The only determinant of the runtime of this particular task will be:   how fast the disk-drives, channel subsystems and so-forth can move the requisite amount of data past md5sum’s nose.   The CPU processing-time pales against the I/O time, and many filesystems handle parallelism internally, on behalf of all comers, very well on their own.   Lustre might give you faster and/or more-scaleable throughput on this particular task . . . or not.   Certainly you should fiddle-around very extensively with the xargs approach to find out how your particular hardware configuration will (or won’t) respond favorably ... where the “sweet-spot” number of processes is, if it’s actually greater than 1, and so on ... then decide for yourself whether a more-elaborate approach is justified.   (Likely it won’t be, and in any case, a perl-script that is designed simply to be run in this way via xargs is much easier to bang-out than something that actually implements its own multithread controller, and it just might work as well or even better.   If you possibly can, “Jest get ’er done.”)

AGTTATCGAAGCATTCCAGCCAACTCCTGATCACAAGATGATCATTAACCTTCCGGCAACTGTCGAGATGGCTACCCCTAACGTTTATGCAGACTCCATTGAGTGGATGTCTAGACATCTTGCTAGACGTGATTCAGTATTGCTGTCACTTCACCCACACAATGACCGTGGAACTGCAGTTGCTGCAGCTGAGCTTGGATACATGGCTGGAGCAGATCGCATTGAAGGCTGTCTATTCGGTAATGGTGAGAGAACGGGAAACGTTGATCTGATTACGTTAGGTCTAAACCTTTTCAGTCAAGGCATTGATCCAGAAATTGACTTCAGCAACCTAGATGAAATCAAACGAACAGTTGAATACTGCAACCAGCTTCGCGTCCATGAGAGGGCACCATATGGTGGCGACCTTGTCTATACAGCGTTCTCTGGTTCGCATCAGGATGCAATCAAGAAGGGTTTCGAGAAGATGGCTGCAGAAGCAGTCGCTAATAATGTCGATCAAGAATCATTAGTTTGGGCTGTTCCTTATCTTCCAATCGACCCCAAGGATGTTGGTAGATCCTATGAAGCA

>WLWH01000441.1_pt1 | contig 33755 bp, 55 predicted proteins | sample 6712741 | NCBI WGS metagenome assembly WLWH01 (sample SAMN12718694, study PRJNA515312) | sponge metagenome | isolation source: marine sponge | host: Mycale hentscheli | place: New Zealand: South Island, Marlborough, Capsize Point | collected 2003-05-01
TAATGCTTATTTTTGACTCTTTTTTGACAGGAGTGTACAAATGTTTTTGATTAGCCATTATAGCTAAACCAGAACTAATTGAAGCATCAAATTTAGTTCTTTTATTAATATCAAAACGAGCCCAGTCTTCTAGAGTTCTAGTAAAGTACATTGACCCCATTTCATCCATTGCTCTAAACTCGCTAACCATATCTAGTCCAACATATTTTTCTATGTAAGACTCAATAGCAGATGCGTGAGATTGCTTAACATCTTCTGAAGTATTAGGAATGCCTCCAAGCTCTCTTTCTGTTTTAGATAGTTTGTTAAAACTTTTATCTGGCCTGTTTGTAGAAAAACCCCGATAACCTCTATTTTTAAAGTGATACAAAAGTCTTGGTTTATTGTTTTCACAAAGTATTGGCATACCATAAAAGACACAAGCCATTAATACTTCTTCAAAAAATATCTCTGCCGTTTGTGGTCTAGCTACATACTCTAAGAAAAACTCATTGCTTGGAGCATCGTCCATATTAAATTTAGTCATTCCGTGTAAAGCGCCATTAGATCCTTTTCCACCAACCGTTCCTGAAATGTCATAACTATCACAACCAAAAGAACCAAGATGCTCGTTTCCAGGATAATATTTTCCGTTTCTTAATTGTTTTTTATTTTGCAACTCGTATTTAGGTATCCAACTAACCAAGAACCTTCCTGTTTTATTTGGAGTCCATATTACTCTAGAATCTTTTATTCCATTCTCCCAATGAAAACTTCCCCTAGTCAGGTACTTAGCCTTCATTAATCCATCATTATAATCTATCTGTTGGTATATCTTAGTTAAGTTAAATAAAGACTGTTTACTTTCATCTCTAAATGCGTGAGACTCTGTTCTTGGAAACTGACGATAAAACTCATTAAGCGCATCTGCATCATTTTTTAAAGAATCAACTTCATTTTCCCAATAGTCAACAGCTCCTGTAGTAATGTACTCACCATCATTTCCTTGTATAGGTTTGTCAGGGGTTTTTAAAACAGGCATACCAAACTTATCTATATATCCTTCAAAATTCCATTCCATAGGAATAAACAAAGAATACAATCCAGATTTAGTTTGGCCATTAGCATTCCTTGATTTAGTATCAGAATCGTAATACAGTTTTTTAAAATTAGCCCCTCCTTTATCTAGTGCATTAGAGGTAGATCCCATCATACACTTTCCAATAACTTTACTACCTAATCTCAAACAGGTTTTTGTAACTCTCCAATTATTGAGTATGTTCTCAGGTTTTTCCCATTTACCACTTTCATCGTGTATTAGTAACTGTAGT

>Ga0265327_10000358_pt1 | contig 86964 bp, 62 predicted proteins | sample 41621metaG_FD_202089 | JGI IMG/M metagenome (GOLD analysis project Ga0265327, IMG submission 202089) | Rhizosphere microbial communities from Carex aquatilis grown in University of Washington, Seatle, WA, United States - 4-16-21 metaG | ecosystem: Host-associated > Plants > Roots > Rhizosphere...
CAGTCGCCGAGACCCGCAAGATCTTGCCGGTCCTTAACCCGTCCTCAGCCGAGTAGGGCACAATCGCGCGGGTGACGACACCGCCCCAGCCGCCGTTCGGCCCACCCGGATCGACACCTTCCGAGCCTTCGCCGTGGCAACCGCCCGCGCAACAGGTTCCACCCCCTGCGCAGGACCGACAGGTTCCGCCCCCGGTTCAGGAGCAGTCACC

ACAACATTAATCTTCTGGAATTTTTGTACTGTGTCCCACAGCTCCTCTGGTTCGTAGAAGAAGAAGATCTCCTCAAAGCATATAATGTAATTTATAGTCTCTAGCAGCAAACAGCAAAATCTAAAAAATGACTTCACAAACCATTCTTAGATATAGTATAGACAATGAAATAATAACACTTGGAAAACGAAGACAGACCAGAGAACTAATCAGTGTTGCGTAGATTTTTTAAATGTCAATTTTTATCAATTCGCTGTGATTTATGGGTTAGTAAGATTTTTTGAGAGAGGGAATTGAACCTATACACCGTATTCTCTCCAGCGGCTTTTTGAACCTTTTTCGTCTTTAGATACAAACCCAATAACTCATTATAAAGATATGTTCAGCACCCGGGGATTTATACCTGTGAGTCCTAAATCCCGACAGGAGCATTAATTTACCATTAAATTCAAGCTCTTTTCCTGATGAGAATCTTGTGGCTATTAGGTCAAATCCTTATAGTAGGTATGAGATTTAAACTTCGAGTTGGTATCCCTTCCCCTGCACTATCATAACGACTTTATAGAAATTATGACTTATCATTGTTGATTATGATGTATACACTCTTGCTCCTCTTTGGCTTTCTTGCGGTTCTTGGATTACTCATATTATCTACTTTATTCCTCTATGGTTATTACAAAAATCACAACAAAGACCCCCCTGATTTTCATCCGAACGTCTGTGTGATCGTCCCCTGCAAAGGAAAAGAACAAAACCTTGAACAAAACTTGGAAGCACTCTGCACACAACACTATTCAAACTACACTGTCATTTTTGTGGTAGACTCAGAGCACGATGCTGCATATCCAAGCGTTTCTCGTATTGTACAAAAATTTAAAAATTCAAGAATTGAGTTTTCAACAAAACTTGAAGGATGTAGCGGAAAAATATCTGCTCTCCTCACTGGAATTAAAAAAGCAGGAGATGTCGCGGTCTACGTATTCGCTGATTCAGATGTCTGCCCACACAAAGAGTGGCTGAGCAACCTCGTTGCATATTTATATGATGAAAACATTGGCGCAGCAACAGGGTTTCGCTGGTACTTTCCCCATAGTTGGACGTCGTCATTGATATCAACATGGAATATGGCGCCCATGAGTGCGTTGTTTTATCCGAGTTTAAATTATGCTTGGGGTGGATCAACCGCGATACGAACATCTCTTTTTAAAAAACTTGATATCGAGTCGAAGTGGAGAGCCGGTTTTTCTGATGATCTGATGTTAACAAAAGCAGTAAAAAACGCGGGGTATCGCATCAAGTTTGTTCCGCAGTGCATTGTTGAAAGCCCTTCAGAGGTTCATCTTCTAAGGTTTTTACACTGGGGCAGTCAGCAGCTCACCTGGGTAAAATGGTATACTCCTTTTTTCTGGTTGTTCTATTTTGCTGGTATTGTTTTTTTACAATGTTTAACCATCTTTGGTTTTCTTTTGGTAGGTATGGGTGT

I really appreciate your response. I've only used xargs before for tricky pipes and to get the -n 1 feature. I see what you mean about CPU time on this issue, now that I've run it a few times.

      If, in a case where I find it does pay off to run the script with multiple tasks, is there a good detailed overview of how the I/O is handled on duped filehandles or between processes? What I've read so far still doesn't explain the 'why it do dat' of my program, and I'd like to fill in the holes in my understanding for future cases.

      >If you possibly can, “Jest get ’er done.”
      I wish I'd asked sooner. Sometimes it's helpful to be reminded of the goal and not caught up on the implementation details!